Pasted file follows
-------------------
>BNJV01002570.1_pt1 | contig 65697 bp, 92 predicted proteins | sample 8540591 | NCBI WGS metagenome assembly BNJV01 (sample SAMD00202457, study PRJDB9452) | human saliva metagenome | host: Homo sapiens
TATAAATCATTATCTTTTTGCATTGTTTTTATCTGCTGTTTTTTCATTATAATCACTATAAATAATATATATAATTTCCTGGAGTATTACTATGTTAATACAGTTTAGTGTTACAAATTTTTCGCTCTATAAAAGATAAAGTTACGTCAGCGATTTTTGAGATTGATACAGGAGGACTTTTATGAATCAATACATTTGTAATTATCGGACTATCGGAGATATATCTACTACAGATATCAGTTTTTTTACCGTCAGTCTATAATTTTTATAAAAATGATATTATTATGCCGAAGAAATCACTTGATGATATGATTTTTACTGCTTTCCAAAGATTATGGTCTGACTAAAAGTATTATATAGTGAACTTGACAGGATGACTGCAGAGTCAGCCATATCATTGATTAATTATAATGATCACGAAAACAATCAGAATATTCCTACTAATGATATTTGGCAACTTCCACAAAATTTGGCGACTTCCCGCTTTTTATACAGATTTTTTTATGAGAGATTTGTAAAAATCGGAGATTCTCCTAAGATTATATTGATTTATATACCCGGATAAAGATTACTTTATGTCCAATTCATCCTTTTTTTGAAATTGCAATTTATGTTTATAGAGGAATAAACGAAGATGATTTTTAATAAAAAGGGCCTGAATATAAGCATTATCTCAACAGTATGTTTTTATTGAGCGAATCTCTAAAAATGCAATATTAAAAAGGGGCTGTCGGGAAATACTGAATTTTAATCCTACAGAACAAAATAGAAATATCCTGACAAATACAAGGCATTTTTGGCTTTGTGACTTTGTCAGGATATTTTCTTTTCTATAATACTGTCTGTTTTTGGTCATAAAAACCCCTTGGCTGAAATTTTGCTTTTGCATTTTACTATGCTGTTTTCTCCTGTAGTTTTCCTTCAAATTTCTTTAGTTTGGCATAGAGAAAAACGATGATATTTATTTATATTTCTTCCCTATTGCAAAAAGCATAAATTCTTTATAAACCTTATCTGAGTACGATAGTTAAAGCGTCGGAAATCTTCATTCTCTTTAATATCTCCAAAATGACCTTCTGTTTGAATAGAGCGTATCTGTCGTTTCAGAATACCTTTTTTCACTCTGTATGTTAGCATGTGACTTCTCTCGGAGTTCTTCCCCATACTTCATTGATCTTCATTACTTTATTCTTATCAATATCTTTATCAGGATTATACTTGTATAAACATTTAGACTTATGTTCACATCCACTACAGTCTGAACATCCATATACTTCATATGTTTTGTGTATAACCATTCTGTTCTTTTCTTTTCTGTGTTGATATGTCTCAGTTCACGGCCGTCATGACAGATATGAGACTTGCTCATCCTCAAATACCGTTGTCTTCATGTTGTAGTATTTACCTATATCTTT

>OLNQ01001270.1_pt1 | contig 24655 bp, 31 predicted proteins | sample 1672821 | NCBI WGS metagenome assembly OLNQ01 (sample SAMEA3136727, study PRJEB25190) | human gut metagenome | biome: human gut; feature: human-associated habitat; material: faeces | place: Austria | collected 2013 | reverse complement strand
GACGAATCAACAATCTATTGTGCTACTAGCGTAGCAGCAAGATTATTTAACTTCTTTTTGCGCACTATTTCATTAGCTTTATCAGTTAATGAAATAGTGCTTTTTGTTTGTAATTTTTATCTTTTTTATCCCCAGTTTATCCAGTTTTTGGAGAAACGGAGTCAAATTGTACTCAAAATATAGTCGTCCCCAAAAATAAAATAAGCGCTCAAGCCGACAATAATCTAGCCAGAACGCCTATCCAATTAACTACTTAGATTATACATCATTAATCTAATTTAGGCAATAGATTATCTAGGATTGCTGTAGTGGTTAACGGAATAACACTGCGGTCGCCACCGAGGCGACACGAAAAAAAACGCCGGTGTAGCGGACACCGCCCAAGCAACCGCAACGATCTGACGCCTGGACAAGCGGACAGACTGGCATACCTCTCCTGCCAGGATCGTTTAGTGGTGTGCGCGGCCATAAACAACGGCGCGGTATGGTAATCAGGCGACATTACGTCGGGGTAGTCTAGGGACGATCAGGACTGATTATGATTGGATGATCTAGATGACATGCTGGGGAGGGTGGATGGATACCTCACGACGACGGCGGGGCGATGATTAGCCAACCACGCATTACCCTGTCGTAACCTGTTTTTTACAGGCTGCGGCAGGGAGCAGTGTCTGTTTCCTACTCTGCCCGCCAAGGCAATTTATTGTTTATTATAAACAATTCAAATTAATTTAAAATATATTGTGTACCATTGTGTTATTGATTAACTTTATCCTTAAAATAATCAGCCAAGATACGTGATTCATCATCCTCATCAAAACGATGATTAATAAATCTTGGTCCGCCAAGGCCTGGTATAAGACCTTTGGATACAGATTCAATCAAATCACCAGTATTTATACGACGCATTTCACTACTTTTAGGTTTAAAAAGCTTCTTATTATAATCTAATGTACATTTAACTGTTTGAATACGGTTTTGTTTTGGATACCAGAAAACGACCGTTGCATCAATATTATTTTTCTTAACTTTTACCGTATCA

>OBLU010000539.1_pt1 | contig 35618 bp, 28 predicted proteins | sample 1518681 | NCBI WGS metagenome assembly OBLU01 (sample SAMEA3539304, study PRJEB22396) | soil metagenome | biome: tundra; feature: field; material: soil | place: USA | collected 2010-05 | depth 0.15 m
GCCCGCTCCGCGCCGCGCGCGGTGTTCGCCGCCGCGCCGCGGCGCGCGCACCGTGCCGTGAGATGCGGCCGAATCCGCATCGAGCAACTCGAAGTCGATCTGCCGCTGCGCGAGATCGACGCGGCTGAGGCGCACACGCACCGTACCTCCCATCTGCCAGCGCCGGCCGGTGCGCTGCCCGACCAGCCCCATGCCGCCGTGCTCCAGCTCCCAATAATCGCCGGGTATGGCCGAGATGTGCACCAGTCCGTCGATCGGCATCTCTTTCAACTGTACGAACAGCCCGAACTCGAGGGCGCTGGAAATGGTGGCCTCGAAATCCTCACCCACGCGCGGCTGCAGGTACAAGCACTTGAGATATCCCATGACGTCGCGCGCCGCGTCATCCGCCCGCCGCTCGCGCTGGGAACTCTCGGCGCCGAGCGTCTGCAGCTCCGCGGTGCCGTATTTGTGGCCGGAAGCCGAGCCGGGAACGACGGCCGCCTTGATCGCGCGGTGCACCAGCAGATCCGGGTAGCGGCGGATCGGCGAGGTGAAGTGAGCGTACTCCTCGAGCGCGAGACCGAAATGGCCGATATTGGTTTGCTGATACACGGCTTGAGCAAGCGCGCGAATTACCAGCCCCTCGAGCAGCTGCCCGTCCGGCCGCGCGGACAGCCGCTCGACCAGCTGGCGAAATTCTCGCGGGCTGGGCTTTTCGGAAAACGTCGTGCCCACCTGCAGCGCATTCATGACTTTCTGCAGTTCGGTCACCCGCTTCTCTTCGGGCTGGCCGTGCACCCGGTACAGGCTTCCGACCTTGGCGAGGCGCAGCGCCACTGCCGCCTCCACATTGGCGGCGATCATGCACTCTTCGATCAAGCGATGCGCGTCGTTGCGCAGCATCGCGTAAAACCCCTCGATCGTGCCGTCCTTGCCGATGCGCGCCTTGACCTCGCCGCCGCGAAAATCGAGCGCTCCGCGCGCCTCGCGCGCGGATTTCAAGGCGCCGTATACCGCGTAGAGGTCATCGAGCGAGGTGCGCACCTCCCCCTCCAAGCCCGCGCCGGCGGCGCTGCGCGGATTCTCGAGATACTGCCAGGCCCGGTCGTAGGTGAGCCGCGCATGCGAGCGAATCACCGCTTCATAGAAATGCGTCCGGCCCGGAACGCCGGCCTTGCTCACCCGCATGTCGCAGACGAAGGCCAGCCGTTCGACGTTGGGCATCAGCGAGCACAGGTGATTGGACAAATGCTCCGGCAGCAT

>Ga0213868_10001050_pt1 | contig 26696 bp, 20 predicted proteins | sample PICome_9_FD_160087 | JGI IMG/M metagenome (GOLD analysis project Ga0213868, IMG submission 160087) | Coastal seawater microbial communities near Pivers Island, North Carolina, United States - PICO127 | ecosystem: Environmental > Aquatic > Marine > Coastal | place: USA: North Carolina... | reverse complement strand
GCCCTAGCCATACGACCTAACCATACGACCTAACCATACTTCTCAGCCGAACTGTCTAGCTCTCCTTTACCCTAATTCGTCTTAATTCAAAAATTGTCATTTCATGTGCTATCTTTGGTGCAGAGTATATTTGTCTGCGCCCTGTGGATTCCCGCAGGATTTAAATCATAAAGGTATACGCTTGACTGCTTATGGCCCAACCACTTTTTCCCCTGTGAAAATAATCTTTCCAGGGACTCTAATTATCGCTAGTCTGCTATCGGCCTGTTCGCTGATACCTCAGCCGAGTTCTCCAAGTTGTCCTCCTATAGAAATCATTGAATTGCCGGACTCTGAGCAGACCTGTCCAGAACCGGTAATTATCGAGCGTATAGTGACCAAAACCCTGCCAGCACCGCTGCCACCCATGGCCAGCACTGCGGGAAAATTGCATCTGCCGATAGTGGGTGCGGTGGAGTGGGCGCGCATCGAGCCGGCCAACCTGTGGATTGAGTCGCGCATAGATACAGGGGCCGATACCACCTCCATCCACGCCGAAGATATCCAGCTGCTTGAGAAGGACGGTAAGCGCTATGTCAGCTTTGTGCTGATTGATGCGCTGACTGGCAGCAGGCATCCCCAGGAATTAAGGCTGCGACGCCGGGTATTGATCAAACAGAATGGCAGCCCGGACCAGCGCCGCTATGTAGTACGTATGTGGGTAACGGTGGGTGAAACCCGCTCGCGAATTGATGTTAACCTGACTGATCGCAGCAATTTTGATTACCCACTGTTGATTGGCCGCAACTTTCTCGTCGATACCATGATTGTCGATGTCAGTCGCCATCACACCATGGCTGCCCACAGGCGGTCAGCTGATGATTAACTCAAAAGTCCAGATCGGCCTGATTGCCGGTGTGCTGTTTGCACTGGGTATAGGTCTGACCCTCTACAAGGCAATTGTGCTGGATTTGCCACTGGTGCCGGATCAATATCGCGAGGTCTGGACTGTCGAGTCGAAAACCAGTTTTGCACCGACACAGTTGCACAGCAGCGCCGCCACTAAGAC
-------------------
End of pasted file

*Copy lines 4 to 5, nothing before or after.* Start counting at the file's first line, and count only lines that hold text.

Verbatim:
GACGAATCAACAATCTATTGTGCTACTAGCGTAGCAGCAAGATTATTTAACTTCTTTTTGCGCACTATTTCATTAGCTTTATCAGTTAATGAAATAGTGCTTTTTGTTTGTAATTTTTATCTTTTTTATCCCCAGTTTATCCAGTTTTTGGAGAAACGGAGTCAAATTGTACTCAAAATATAGTCGTCCCCAAAAATAAAATAAGCGCTCAAGCCGACAATAATCTAGCCAGAACGCCTATCCAATTAACTACTTAGATTATACATCATTAATCTAATTTAGGCAATAGATTATCTAGGATTGCTGTAGTGGTTAACGGAATAACACTGCGGTCGCCACCGAGGCGACACGAAAAAAAACGCCGGTGTAGCGGACACCGCCCAAGCAACCGCAACGATCTGACGCCTGGACAAGCGGACAGACTGGCATACCTCTCCTGCCAGGATCGTTTAGTGGTGTGCGCGGCCATAAACAACGGCGCGGTATGGTAATCAGGCGACATTACGTCGGGGTAGTCTAGGGACGATCAGGACTGATTATGATTGGATGATCTAGATGACATGCTGGGGAGGGTGGATGGATACCTCACGACGACGGCGGGGCGATGATTAGCCAACCACGCATTACCCTGTCGTAACCTGTTTTTTACAGGCTGCGGCAGGGAGCAGTGTCTGTTTCCTACTCTGCCCGCCAAGGCAATTTATTGTTTATTATAAACAATTCAAATTAATTTAAAATATATTGTGTACCATTGTGTTATTGATTAACTTTATCCTTAAAATAATCAGCCAAGATACGTGATTCATCATCCTCATCAAAACGATGATTAATAAATCTTGGTCCGCCAAGGCCTGGTATAAGACCTTTGGATACAGATTCAATCAAATCACCAGTATTTATACGACGCATTTCACTACTTTTAGGTTTAAAAAGCTTCTTATTATAATCTAATGTACATTTAACTGTTTGAATACGGTTTTGTTTTGGATACCAGAAAACGACCGTTGCATCAATATTATTTTTCTTAACTTTTACCGTATCA

>OBLU010000539.1_pt1 | contig 35618 bp, 28 predicted proteins | sample 1518681 | NCBI WGS metagenome assembly OBLU01 (sample SAMEA3539304, study PRJEB22396) | soil metagenome | biome: tundra; feature: field; material: soil | place: USA | collected 2010-05 | depth 0.15 m